Notice the details and the way the details are laid out one right after the other so as to convey the energy, hard work, and incredible production of the poor women who raised Baker under impoverished circumstances (no modern plumbing, no modern appliances, no money for fine clothes, no travel, no fancy education, etc.).  We see here that the poor can be just the opposite of lazy, incompetent, and stupid. Here, we experience the poor women of Baker’s youth as incredibly hard-working, competent and smart in their knowledge of so much.  Notice too that Baker’s explaining by showing demonstrates his knowing more rather than less than one might feel required to know when explaining by telling – as evidenced by the intimate knowledge shown here of cleaning utensils, foods, household chores, and flowers.

In order to “show” and not simply “tell” when you write, keep the “camera” mostly turned outward.   You can occasionally speak about your own thoughts and feelings. In other words, you can occasionally have the camera turned inward.  But you’ll find that when the camera is turned outward – to describe and capture what you wish your readers to look at and hear – that’s when you will be giving your readers the experience you want them to have in order to truly understand. If Baker had dwelled on his feelings of admiration for those hard-working women of his youth, he would have weakened the experience we readers had of those women – because the camera would have been turned away from the women and onto him.

Make and Show Comparisons

In both artful and standard academic ways of explaining, explaining well also requires making comparisons.  This is obvious in using statistics to explain causes – as when a scholar shows that while there may be an overall statistically significant and positive correlation between children playing violent video games and getting into fights, once we look closely at the data and make additional comparisons, the seeming causal connection disappears – because the significant correlation happened as a result of a tiny group of ‘outliers’ making up only two per cent of the sample being studied – boys who were playing violent video games four or more hours a day.  The telling comparison, then, is between this group of outliers and the rest of the children playing violent video games, not between those who play and do not play violent video games.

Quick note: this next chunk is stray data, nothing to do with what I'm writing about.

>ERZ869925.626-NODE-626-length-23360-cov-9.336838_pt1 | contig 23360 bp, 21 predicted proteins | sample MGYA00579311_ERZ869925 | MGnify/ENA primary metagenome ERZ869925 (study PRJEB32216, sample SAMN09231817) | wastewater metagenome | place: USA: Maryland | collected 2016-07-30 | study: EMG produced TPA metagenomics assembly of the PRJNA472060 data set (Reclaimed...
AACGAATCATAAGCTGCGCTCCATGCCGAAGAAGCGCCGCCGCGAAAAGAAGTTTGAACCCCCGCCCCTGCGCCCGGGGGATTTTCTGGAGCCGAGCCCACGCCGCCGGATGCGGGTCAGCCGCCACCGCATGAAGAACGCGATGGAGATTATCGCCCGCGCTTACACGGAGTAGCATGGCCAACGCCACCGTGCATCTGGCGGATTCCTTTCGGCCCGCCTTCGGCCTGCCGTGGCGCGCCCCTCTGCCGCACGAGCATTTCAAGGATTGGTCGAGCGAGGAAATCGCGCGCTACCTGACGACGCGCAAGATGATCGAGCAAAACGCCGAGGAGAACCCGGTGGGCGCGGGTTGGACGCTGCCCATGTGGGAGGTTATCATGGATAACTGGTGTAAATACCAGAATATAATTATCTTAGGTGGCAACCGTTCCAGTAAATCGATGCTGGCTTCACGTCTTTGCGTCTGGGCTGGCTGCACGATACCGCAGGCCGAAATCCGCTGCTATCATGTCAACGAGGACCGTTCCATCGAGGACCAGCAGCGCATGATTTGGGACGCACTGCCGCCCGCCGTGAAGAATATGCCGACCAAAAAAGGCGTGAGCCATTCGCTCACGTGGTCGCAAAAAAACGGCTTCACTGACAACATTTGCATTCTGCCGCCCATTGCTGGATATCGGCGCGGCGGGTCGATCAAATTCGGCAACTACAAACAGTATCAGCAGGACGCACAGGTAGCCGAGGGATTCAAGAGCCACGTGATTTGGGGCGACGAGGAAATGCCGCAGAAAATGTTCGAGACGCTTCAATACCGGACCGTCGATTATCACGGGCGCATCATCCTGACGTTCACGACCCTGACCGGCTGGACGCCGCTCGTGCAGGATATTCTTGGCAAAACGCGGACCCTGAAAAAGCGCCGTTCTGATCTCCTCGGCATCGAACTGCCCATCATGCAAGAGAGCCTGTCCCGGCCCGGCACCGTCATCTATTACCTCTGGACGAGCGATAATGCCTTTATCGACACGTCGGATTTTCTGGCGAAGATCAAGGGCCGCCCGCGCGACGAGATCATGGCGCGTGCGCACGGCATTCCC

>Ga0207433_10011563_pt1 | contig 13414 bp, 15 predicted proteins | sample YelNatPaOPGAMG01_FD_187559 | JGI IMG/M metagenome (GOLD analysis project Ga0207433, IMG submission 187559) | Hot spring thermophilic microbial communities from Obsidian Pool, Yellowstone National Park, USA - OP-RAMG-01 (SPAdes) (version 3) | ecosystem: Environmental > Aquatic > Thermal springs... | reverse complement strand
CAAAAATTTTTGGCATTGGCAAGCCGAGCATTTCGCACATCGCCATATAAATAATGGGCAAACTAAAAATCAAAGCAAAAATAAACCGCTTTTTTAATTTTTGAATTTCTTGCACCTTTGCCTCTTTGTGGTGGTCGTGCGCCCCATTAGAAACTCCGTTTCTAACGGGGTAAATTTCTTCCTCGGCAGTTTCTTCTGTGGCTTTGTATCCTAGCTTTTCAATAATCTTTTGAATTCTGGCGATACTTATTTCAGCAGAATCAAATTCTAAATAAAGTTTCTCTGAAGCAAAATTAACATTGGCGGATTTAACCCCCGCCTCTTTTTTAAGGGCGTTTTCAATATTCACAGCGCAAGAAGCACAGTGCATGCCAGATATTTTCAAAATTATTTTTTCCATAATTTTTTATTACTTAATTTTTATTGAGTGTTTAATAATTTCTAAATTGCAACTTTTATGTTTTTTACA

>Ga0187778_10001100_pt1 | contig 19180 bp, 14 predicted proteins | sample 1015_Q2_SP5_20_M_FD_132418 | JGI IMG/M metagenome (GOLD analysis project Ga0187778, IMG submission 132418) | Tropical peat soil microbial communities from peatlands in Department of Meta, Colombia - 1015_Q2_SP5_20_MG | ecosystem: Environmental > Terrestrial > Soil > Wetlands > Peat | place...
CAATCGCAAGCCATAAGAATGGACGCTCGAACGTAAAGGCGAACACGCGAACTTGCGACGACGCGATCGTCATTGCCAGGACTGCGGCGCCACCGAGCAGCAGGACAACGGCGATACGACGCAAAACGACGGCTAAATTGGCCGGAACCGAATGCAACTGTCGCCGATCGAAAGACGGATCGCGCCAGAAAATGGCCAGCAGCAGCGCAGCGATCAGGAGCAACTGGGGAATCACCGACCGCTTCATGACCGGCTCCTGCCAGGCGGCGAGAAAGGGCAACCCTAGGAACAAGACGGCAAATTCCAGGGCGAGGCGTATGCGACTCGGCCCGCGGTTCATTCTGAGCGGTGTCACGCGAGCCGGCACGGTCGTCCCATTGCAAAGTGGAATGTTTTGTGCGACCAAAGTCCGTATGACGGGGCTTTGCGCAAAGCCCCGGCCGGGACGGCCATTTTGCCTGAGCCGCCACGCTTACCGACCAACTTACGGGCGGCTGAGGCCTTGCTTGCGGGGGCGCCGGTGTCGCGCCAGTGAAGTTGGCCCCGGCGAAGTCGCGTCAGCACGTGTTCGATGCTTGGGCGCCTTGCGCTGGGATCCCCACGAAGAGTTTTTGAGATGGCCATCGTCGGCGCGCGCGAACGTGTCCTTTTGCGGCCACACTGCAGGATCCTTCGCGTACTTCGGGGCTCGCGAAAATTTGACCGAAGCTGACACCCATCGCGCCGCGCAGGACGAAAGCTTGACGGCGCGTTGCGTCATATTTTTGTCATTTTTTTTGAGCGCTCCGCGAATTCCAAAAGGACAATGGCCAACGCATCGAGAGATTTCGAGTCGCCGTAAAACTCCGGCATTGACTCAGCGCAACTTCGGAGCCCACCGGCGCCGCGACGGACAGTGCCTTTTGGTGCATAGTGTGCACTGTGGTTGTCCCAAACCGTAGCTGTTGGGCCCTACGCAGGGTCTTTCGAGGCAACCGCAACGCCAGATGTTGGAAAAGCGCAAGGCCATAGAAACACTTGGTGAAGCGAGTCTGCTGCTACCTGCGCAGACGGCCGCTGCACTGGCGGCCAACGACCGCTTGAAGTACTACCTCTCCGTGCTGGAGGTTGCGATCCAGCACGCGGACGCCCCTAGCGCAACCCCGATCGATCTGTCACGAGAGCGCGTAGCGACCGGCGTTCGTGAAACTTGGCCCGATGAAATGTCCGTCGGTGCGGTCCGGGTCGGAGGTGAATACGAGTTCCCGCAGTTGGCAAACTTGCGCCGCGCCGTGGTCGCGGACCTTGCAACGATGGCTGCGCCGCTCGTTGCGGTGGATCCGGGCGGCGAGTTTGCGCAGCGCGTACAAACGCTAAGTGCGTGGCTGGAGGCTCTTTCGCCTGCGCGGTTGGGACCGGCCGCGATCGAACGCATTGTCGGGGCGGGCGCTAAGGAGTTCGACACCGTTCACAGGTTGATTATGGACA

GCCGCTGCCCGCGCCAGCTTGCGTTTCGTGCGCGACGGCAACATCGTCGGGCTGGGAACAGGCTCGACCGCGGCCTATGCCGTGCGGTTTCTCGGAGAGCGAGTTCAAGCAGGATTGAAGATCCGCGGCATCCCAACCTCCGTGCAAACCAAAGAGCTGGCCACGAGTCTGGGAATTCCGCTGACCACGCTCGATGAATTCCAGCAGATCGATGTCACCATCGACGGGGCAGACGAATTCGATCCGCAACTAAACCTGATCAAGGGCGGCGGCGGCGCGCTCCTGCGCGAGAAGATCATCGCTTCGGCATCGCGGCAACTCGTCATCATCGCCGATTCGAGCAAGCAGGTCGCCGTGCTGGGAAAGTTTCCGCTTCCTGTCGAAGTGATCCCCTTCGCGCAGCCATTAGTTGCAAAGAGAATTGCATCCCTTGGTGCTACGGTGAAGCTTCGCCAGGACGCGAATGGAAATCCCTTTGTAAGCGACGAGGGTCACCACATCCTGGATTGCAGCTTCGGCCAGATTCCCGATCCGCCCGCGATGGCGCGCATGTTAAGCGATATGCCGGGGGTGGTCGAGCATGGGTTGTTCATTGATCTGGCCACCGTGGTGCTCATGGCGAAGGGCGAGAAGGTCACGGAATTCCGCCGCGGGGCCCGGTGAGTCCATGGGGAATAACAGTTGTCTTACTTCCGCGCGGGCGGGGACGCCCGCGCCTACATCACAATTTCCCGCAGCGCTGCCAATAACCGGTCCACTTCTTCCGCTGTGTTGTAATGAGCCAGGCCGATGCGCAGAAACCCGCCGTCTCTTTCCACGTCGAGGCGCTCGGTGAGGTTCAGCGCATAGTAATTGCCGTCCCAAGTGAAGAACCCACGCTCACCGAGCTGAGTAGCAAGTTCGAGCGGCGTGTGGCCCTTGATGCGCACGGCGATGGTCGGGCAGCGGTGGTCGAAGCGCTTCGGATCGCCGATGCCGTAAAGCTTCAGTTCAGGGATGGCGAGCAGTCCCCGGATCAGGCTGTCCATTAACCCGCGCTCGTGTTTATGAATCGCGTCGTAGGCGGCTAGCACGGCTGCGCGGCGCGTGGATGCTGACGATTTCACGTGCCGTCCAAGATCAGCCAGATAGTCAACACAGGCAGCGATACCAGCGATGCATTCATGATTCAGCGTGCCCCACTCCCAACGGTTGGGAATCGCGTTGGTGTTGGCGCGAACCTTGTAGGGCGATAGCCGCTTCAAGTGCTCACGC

But in explaining artfully, we can make comparisons in other compelling ways – by showing through stories and visuals.  For example, it is one thing to say that very young children in early intervention programs need help because of their language delays, and quite another to compare by providing examples of the give-and-take dialogues that are the norm between early childhood educators and the typical two year olds in their care and teachers’ monologues that are the norm when early intervention teachers engage the two year olds in their care.  The examples and comparison bring home the point that language delay, the kind found among children in early intervention programs, are serious and demand our special attention.

Explain with Visuals

Edward Tufte[1] has been a leader in urging us to use exceptional visuals for explaining artfully and not to rely on Powerpoint slides that provide only bullet points and other ways of “telling” but not “showing”. In one of his books, he uses, as an example, the crude, but incredibly useful drawing made by the physician and scientist, John Snow, a drawing meant to help explain the cause of an outbreak of cholera in London in 1854.  The drawing marked the homes where people had died following the outbreak.  It showed that most of the deaths surrounded the Broad Street water pump.  Furthermore, it made comparisons by showing that people working and living in two near-by institutions which had their own sources of water or alternatives to drinking water, suffered no deaths from cholera.  The drawing helped establish that cholera is a water-born disease.  Up until that time, cholera had been to be caused by “foul air”. Furthermore, the drawing convinced others to shut down the use of the Broad St. pump, thereby saving lives.

As another example of the power of visuals to explain, Jacob Riis, a late 19th century New York City reformer and journalist, took the latest technology in photography, a camera that could take pictures in the dark, into dark, rat infested, and overcrowded tenements housing poor immigrant families– to capture the horrible living conditions there.  His photographs provided a powerful impetus for the development of housing codes and the improvement of living conditions for the city’s poor.  Others had spent a good deal of ink on telling people about the awful living conditions in those tenement houses – and nothing changed.  But when Riis showed those conditions in his photographs, that’s when change happened.